We’ve got way too many wild critters in too many places. Many people can’t take it anymore.
The December 9, 2013 edition of Time magazine reported that bowhunting was authorized for deer within the city limits of Durham, North Carolina due to an outbreak of Lyme disease. Wild pigs can now be hunted in San Jose, California in the heart of Silicon Valley, and “despite protests and a spirited lawsuit, the fourth annual black-bear hunt was conducted… in New Jersey “in a six day hunt designed to cope with what has become a bear boom of unsustainable proportions.”
Last year, Jim Sterba, author of the fascinating book Nature Wars, was our guest on Wildfire, the TV show that Harry Vanderweide and I host. That show is still available on the website of Maine Audubon if you want to watch it.
Sterba’s book is particularly relevant as Maine approaches its second referendum in a decade on bear hunting. In fact, Sterba presents an account of Maine’s 2004 bear referendum in his chapter on bears, appropriated titled “Teddies.”
How did we come to be overrun with these wild beasts all over America? From the sad to the sensational, Sterba tells us, in Nature Wars, how and why burgeoning wildlife populations have “turned backyards into battlegrounds.”
You may know that the voters of Massachusetts banned trapping in 1996. “Emotion ruled over science, and that’s a real problem for wildlife management in this country,” said Rob Deblinger, an assistant director of MassWildlife. The result was predictable. A lot more beaver. A lot more problems. A lot more money spent to reduce out-of-control beaver populations.
Is any of this relevant to the move to ban bear hunting with bait and dogs and bear trapping in Maine? You betcha!
The referendum question expects voters to act emotionally to overrule the scientific management of the state’s professional bear biologists – who just happen to be widely recognized through North America for their exceptional research and work.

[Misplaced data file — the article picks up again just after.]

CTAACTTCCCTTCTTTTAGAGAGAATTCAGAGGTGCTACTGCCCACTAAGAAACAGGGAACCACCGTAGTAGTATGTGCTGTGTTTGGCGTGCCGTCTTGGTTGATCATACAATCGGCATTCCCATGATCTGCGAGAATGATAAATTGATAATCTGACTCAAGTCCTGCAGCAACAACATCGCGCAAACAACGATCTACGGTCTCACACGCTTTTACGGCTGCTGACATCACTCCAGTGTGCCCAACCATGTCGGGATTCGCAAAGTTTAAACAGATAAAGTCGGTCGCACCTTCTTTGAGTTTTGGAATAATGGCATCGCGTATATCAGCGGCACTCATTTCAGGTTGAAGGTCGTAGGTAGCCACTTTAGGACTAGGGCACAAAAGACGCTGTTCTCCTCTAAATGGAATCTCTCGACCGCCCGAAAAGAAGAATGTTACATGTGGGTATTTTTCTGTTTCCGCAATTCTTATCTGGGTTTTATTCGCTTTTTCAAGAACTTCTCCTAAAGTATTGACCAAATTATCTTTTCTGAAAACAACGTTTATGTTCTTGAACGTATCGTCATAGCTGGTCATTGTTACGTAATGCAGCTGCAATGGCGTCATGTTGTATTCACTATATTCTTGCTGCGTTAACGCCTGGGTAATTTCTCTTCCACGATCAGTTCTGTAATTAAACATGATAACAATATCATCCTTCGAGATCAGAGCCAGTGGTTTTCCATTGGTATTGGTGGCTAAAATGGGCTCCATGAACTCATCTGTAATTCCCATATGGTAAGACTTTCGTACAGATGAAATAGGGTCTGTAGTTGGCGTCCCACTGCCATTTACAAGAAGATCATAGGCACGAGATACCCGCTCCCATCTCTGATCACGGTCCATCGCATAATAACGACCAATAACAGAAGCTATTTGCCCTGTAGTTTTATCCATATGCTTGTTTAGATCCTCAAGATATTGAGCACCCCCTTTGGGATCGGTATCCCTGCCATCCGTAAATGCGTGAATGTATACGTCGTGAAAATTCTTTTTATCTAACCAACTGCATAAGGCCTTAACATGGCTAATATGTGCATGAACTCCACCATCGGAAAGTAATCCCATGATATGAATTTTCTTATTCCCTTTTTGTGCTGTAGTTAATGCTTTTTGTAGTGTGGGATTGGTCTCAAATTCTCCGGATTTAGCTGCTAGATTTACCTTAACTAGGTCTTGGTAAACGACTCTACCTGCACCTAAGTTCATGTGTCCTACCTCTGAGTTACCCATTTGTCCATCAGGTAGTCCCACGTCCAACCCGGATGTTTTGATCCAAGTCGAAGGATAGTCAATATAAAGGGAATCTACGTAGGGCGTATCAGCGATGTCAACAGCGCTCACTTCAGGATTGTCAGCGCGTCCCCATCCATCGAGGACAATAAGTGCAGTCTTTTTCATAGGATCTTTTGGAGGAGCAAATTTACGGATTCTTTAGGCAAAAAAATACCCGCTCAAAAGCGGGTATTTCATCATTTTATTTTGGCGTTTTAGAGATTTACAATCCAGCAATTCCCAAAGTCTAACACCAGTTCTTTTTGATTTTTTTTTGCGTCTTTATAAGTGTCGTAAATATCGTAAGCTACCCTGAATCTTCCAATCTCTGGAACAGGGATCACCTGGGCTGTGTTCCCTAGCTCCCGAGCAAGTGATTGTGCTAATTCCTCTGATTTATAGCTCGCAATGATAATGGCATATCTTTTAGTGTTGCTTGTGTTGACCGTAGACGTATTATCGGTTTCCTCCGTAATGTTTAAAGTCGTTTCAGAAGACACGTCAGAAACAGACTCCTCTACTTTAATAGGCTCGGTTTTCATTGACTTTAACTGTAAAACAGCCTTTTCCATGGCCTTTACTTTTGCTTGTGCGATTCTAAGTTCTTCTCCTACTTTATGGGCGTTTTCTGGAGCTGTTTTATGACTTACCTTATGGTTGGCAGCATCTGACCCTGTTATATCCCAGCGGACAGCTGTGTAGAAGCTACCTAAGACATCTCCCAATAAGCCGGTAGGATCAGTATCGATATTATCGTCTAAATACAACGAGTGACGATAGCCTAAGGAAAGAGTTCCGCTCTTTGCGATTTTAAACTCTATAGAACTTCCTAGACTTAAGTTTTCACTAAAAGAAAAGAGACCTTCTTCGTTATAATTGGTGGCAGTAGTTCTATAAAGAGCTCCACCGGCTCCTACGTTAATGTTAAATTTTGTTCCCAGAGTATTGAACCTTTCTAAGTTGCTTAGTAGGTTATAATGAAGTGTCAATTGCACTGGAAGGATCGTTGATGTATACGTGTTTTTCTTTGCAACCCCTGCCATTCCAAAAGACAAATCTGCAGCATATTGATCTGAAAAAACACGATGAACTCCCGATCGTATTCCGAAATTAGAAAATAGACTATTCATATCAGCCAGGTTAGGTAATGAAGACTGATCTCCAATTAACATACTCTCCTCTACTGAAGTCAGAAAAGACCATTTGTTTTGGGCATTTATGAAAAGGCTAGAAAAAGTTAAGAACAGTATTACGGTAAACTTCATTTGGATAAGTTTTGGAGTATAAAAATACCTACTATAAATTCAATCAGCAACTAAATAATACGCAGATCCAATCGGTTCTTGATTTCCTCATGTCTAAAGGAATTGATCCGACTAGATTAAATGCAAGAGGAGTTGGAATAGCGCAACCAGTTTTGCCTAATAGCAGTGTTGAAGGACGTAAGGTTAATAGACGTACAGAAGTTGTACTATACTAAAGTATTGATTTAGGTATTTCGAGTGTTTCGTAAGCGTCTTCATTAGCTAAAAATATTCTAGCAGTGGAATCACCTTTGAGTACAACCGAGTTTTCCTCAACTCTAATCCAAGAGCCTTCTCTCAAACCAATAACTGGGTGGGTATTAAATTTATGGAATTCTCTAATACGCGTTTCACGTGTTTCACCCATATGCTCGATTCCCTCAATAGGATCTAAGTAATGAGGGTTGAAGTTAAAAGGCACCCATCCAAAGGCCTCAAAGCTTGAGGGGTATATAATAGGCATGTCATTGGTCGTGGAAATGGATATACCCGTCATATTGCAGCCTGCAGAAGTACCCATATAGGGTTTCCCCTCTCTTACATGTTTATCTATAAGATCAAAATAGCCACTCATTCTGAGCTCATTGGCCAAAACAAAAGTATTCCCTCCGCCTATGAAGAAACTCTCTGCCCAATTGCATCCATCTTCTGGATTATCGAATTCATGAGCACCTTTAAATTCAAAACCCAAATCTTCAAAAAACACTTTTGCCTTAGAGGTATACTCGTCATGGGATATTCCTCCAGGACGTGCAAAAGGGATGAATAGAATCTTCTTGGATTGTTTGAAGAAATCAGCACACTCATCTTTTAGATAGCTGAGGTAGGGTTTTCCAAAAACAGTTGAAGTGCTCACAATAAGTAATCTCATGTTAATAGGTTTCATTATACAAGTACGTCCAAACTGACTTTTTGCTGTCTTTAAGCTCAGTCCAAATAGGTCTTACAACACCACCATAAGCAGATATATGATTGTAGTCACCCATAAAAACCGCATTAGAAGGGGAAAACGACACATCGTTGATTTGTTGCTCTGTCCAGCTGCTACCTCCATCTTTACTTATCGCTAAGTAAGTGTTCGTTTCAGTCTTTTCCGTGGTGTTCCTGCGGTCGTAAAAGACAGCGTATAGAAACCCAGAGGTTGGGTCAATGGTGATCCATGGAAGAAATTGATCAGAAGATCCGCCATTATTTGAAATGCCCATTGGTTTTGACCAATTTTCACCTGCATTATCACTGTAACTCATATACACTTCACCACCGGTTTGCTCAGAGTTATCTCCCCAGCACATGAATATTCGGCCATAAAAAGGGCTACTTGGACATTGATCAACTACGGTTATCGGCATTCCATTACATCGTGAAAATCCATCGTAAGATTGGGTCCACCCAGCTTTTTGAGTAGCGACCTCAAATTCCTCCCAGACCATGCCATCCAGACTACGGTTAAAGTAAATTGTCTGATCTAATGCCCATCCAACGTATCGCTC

All over the country, hunting opportunities are expanding to deal with rising and troublesome populations of wild animals. While the Humane Society of the United States claims Maine can manage bear populations with free range hunting, that’s very unlikely. Randy Cross, our state’s top bear biologist, has said repeatedly that we are not harvesting enough bears now. It’s hard to imagine how we’d be able to achieve the state’s bear harvest goals if we’re limited to free range hunting.
And if we can’t, then we can count on serious bear problems – statewide.
Here’s some interesting information sent to me recently by a Mainer who does not hunt, but who decided to research this issue himself. Here’s what he wrote:
Read these blog articles and see if anything they are describing in Oregon is at all similar to Maine – Spoiler alert. It’s not. When was the last time a Maine hunter spotted the bear a mile-and-a-half away and moved into position to take it? When are Maine hunters advised to have at least 10-power binoculars in order to spot the bear on the opposite slope?
DIF&W ‘s bear biologist Jen Vashon (on a radio show today) debunked most of the HSUS claims. A big one: “after those three western states instituted fair chase hunting, licenses increased an average of 267%”’ What REALLY happened was that wildlife management officials were so desperate to get more bears harvested that they bundled the licenses, making them much more attractive to elk and deer hunters.”